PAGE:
How to Attract and Identify a Clark’s Nutcracker
Meet the Clark's nutcracker. Plus, learn how the birds' food-caching ways help forests, what they sound like and when they nest.
What Does a Clark’s Nutcracker Look Like?
Sometimes mistaken for a Canada jay, which is also predominantly gray, the Clark’s nutcracker has black wings and a distinct spikelike bill. Look for these medium-sized birds across the western United States and in southwestern Canada.
Meet the other super-smart members of the corvid bird family.
By the way, if you think these birds look a bit like woodpeckers, you’re not alone! Capt. William Clark of the Lewis and Clark expedition mistakenly believed the bird was a woodpecker when he first saw it along Idaho’s Salmon River in August 1805, and the birds are named after him.
What Foods Do Clark’s Nutcrackers Eat?
Their long bill is indicative of a preference for pine nuts. “The Clark’s nutcrackers are famous for their relationship with whitebark pines,” says Hilary Turner, program coordinator for the Jackson Hole Wildlife Foundation. This threatened pine species—along with limber pines, Douglas firs, pinyon and ponderosa pines—provide food for the nutcrackers, which, in turn, disperse the seeds.
Hiding one to 14 seeds at a time in trenches in the soil, near rocks or in tree crevices, “A single bird can cache up to 98,000 white pine seeds per year,” says Taza Schaming, research associate for the Northern Rockies Conservation Cooperative.
“They don’t recover all of those seeds, and some grow into trees,” Hilary says. Plus, some of these seeds provide food for rodents and other wildlife.
Clark’s Nutcracker Nesting Habits
The prevalent seed supply allows Clark’s nutcrackers to mate earlier than most other birds, starting around late winter. “They nest in really remote areas in late winter and early spring,” Taza says.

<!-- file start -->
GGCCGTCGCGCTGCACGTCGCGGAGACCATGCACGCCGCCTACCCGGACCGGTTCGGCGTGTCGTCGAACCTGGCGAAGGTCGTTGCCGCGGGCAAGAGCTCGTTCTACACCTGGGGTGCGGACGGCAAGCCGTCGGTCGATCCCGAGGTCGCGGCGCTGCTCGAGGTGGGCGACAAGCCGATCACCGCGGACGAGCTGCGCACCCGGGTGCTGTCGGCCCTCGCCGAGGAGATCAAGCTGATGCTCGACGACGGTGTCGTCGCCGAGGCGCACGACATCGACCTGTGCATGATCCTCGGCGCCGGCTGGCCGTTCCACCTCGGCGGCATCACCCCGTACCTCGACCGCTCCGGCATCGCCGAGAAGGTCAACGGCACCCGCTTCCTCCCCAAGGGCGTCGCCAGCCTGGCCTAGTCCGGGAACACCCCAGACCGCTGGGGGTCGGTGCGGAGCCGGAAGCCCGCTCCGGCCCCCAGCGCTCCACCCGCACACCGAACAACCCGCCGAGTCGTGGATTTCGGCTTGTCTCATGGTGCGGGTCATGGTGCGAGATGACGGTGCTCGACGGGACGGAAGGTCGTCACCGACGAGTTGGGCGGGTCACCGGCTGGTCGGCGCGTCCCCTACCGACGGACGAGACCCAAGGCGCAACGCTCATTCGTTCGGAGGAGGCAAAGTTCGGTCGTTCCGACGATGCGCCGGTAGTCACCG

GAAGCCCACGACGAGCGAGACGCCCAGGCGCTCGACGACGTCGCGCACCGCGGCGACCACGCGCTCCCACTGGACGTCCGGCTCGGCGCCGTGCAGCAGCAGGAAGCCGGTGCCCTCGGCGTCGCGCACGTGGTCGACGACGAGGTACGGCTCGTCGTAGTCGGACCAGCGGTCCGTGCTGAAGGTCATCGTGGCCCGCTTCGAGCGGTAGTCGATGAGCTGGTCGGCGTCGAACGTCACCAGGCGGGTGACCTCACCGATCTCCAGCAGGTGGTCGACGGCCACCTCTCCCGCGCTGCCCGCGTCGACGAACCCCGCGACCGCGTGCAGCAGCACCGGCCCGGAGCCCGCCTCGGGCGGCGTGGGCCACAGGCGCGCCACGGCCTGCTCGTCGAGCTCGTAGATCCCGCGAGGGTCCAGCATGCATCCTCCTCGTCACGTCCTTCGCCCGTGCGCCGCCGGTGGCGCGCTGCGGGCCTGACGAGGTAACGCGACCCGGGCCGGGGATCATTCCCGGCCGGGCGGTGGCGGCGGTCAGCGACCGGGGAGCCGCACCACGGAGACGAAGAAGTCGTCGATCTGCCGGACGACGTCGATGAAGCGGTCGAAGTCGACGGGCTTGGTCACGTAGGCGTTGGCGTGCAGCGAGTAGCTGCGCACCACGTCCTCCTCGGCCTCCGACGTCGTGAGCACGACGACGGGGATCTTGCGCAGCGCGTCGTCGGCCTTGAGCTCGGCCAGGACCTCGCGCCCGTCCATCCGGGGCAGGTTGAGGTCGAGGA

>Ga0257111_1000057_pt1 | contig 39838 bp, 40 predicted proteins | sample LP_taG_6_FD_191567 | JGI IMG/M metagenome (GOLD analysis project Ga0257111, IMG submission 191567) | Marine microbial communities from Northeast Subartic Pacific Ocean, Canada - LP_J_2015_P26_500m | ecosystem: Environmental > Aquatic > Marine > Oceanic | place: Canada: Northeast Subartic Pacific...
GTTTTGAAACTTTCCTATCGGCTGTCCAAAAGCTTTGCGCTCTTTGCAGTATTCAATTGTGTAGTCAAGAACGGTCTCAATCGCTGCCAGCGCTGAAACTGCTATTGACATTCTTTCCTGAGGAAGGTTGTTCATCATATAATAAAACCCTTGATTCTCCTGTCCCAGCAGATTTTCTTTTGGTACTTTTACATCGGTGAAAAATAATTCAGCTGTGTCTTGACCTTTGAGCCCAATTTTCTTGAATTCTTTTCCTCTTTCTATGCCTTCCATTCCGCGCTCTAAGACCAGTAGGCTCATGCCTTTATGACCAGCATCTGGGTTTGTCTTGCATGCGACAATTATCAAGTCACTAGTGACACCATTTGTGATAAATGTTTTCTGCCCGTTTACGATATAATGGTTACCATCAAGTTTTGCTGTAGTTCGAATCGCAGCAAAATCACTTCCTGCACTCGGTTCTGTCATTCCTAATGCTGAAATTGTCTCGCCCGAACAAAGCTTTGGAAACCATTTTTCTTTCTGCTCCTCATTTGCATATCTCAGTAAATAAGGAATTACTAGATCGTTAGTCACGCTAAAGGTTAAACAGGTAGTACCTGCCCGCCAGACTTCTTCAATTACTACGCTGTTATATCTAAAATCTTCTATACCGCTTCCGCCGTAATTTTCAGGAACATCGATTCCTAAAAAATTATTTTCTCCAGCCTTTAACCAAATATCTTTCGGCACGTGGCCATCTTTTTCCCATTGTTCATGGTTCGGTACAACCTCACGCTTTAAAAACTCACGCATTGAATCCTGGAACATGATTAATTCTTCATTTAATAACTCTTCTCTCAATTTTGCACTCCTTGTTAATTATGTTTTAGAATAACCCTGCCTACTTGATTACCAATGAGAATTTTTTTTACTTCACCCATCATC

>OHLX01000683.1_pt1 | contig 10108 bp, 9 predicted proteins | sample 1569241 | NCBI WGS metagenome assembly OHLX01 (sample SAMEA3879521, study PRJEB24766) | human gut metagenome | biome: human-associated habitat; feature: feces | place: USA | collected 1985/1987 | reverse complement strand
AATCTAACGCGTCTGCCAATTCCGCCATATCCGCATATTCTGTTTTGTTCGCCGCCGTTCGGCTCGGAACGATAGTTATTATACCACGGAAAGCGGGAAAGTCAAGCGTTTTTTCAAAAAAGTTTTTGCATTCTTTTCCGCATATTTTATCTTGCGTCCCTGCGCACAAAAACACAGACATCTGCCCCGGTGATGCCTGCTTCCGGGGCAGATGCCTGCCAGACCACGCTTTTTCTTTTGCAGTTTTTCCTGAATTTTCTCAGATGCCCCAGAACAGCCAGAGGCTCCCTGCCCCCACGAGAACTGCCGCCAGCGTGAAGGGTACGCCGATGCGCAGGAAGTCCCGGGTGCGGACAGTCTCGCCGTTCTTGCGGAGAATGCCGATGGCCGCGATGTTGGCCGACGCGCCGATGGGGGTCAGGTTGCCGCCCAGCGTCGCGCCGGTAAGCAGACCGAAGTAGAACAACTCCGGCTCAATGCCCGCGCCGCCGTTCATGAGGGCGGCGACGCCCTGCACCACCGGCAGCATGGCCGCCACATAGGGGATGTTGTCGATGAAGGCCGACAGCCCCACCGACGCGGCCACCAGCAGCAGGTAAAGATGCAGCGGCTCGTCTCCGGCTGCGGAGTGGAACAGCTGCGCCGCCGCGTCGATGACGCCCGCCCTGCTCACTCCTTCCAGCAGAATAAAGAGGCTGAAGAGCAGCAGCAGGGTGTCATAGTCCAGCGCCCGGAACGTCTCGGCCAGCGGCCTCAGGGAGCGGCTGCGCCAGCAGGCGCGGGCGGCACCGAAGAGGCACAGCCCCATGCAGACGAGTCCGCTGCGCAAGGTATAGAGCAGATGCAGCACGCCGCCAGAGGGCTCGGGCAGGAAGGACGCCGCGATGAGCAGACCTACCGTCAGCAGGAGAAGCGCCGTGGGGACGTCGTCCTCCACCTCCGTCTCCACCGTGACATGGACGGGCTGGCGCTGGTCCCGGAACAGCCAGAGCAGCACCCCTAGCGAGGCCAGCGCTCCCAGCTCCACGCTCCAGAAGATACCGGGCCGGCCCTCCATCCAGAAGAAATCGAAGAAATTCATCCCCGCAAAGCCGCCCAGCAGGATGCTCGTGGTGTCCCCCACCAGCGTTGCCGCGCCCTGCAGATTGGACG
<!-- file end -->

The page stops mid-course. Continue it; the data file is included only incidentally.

Their 12-inch-wide twig nests are built anywhere from 8 to 60 feet high, tucked in the branches of conifer trees.
“We do know that when they’re a mated pair they perform courtship rituals all year,” Taza says. This involves carrying sticks, making unique calls to one another and swooping at each other.
Hilary points out that the male develops a full brood patch, which helps with egg incubation. “He will assist the female in that way,” she says, since one parent can retrieve food while the other broods the eggs.
Food availability, too, is critical for an early brood. Taza says they’ll nest near their seed caches and use this resource, along with early-season insects, to feed their young.
Look for the California scrub-jay on the west coast.
What Do Clark’s Nutcrackers Sound Like?
Vocal and gregarious, Clark’s nutcrackers make themselves known in the conifer forests of the mountainous West. Similar to related crows, Clark’s nutcrackers are better recognized by their various squawks and shrill calls.
“My wife and I were hiking along the ridgeline at Mount Rainier when a couple of playful Clark’s nutcrackers (above) flew up to take in the view as well. This picture reminds me to take a moment and appreciate the natural world,” says William RouLaine of Gig Harbor, Washington.
How to Attract Clark’s Nutcrackers to Feeders
These birds sometimes visit backyard feeders where people live in higher elevations.
Hilary says, “Growing up in Helena, Montana, we had a lot of Clark’s nutcrackers at our feeders. They would come in and feed in family groups. They really loved the peanut butter logs.”
Next, find out why the black-billed magpie is a perfect combo of brains and beauty.